The trouble with referees is they know the rules but they don’t know the game. ~Bill Shankly
Today was my annual USSF referee recertification. Being forced to attend a full day class and take an exam on the Laws of the Game that have barely changed in a recent years, is not something I typically enjoy doing on a Saturday especially when my work world has required very long hours. I can make a case for having a short class or, even better, an on line class to explain significant changes in the laws so the federation of Referees receives a common understanding, but this is not the case with the USSF who require an 8 hour retraining session every year. I started refereeing soccer in 1980 with just a few years off between then and today so I have attended on the order of 30 classes. I must attend the full day class and pay $80 just so I can have the privilege of officiating soccer. I think the big reason US Soccer has these classes is so they can collect the fees from the referees and, their claim that we are the best trained officials in the country, is secondary, a selling point.
Today’s class was better than most because it was taught by seasoned referee veteran, Paul Tamborino, a man that reached the pinnacle of the game before retiring and who was also an assessor of referees and is currently an assignor for the College conference know as ACC. His teaching emphasized the practical side of applying the laws as opposed to following the letter of the law. This was a nice change for I have heard the legalistic side so many times that hearing the letter of the law application lecture again and again nauseates me, especially when no decent referee ever works in such a way. Those that do follow the letter of the law come across as police officers rather than aficionados of the beautiful game and their stick up the butt style tends to destroy the joy that is of paramount importance to the game. Paul was entertaining and knowledgeable so the time passed relatively quickly.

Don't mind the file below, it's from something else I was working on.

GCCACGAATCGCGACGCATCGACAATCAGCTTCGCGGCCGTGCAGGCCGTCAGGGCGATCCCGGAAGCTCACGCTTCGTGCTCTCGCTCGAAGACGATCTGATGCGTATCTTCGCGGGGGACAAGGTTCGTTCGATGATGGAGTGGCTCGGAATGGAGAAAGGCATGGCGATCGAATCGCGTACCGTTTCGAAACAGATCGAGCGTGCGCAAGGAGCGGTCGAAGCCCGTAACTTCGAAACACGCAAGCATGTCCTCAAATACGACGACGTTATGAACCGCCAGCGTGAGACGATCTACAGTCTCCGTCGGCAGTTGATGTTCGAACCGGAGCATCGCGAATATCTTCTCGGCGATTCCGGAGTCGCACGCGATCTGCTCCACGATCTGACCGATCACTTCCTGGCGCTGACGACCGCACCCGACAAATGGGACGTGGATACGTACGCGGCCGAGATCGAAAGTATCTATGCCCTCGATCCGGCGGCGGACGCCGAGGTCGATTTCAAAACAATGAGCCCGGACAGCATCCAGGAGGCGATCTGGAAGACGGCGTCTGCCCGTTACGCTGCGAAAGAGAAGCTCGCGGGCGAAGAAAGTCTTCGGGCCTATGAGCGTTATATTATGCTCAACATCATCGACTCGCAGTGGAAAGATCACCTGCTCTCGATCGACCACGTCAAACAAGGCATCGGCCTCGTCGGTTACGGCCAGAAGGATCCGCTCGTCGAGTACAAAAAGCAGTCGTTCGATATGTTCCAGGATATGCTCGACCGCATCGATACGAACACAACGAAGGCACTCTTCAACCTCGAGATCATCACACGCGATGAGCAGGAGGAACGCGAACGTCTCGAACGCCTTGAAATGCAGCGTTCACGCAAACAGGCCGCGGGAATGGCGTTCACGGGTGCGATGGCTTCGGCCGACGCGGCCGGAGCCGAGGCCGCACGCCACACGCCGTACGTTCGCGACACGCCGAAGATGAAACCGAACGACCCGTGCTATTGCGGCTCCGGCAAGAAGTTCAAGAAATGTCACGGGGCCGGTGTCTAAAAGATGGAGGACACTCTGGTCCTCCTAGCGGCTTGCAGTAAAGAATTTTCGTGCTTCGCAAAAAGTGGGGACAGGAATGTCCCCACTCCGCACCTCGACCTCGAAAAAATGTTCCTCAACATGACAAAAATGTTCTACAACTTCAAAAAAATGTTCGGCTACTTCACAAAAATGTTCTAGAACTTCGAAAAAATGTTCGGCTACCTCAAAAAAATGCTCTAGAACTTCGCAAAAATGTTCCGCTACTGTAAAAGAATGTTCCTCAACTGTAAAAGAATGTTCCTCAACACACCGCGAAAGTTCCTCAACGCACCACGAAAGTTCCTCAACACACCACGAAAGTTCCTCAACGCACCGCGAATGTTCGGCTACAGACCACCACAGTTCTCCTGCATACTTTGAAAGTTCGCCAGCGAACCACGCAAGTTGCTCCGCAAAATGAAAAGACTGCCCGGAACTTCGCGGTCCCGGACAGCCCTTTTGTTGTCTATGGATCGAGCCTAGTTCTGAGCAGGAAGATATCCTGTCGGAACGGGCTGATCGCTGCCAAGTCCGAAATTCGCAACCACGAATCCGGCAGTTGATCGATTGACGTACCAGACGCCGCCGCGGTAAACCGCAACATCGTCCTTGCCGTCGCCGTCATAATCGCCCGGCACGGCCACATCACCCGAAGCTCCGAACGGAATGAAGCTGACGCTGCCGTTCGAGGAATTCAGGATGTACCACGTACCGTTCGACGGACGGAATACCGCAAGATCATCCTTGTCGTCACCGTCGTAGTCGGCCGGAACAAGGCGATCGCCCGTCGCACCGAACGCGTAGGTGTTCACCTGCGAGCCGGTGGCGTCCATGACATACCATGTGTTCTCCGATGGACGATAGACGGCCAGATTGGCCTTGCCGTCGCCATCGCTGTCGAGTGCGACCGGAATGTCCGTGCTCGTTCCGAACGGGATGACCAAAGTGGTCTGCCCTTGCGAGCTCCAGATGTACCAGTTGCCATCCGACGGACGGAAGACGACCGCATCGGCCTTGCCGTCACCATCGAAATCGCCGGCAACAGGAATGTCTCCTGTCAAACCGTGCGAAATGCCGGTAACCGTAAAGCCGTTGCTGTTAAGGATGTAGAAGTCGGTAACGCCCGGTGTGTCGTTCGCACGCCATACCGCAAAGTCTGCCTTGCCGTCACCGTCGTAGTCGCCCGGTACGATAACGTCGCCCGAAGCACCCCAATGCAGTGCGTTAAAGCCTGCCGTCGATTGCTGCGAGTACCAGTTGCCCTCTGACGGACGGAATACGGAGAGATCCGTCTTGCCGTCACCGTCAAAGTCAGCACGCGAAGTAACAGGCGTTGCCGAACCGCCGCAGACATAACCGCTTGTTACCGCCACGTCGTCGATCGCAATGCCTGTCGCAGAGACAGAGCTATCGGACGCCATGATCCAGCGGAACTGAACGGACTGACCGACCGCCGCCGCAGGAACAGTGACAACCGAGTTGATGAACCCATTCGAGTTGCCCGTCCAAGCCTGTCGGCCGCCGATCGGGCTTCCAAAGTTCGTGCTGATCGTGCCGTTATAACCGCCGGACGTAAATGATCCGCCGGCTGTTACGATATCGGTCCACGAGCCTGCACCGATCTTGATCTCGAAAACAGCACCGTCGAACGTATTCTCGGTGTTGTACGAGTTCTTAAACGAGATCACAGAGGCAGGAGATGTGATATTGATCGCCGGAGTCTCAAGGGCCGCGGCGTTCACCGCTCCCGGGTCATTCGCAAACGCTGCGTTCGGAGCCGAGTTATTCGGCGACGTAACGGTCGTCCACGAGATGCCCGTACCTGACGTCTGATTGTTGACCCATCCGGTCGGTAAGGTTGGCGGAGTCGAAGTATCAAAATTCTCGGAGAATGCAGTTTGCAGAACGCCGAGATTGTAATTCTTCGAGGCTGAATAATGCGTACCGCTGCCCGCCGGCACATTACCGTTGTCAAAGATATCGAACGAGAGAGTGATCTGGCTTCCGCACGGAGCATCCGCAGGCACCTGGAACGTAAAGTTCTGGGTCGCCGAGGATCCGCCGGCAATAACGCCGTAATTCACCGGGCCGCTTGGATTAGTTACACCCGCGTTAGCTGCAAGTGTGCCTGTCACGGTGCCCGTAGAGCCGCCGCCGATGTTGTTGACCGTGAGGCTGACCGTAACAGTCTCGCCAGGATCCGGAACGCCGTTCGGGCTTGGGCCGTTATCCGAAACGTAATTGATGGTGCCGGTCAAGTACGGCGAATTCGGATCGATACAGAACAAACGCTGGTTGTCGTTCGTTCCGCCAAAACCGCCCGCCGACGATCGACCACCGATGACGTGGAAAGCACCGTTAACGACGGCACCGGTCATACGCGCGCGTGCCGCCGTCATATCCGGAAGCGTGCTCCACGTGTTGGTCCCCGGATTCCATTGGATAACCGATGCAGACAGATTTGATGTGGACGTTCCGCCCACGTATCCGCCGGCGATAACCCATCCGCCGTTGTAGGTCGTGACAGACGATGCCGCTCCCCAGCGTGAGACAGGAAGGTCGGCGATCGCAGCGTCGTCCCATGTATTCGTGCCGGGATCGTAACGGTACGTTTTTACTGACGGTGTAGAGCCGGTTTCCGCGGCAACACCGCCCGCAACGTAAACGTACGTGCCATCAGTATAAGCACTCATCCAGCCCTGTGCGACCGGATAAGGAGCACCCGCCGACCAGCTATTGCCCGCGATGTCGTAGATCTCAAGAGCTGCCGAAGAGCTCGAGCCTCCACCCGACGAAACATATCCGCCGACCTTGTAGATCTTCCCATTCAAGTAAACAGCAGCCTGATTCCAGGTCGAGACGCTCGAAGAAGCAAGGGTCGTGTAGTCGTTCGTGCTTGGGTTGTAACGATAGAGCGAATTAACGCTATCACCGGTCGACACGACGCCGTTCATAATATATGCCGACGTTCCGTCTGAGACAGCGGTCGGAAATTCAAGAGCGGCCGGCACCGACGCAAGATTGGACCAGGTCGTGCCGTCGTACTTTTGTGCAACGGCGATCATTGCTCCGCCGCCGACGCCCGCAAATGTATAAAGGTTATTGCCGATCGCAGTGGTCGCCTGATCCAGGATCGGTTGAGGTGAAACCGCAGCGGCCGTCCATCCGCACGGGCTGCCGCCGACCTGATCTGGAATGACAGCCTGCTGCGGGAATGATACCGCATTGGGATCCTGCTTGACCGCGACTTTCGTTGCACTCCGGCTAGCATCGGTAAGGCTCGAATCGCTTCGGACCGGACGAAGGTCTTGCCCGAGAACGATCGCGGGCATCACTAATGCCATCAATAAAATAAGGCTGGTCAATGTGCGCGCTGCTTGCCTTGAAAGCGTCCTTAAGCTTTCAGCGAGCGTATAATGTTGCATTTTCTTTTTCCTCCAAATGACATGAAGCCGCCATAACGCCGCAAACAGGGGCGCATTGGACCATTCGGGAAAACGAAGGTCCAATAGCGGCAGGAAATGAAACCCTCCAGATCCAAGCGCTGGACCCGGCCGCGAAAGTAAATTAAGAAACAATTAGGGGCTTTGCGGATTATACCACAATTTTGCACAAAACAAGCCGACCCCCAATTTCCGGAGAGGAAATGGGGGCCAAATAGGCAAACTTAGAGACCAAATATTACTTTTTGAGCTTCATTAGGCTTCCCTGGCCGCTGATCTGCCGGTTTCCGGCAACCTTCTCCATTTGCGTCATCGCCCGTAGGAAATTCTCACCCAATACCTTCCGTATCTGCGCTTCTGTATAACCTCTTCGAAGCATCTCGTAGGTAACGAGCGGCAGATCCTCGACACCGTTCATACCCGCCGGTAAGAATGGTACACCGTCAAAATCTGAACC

After the talk, we are required to take a 100 question exam. The exam, to me, is an insult because it is to simplistic and at such a base level. The problem with the exam is that even if you score 100% there is no guarantee you will be able to referee soccer. A good referee knows when to apply the laws while a great referee knows when to set aside the laws for the good of the game, for the enjoyment of the players, for the entertainment of the spectators. This practical side can never be assessed by a written exam. I think the exam should be waived for veterans that have been on the field for many years.
Oh well, my USSF recertification is done for the 2012 leaving me free to enjoy another season on the pitch, the best seat possible from which to observe the beautiful game. All I need do now is the HS recertification in the early summer but that will be a rant for another day.